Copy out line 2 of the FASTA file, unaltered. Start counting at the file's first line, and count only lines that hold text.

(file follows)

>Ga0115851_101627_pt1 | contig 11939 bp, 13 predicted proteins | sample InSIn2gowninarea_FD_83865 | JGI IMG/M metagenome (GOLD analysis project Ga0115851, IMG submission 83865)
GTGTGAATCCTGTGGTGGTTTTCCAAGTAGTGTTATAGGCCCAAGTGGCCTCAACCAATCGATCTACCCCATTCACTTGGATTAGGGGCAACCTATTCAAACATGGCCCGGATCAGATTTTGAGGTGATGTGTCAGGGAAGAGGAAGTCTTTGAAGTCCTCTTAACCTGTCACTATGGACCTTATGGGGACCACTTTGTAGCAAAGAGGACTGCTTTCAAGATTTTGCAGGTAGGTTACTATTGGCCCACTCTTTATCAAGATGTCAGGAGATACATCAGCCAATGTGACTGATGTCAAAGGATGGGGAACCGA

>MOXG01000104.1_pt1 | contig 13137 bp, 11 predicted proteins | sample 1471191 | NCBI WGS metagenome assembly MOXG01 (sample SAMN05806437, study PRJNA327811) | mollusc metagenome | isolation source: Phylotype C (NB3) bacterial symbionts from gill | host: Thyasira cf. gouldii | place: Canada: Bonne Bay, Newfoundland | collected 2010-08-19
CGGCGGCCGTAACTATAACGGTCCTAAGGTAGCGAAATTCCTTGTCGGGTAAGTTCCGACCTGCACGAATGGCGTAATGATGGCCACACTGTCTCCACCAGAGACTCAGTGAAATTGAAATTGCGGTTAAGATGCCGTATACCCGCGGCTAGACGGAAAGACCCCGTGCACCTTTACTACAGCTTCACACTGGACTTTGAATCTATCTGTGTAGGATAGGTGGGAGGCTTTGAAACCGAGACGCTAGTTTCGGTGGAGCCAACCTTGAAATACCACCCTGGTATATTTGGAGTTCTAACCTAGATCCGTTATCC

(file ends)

GTGTGAATCCTGTGGTGGTTTTCCAAGTAGTGTTATAGGCCCAAGTGGCCTCAACCAATCGATCTACCCCATTCACTTGGATTAGGGGCAACCTATTCAAACATGGCCCGGATCAGATTTTGAGGTGATGTGTCAGGGAAGAGGAAGTCTTTGAAGTCCTCTTAACCTGTCACTATGGACCTTATGGGGACCACTTTGTAGCAAAGAGGACTGCTTTCAAGATTTTGCAGGTAGGTTACTATTGGCCCACTCTTTATCAAGATGTCAGGAGATACATCAGCCAATGTGACTGATGTCAAAGGATGGGGAACCGA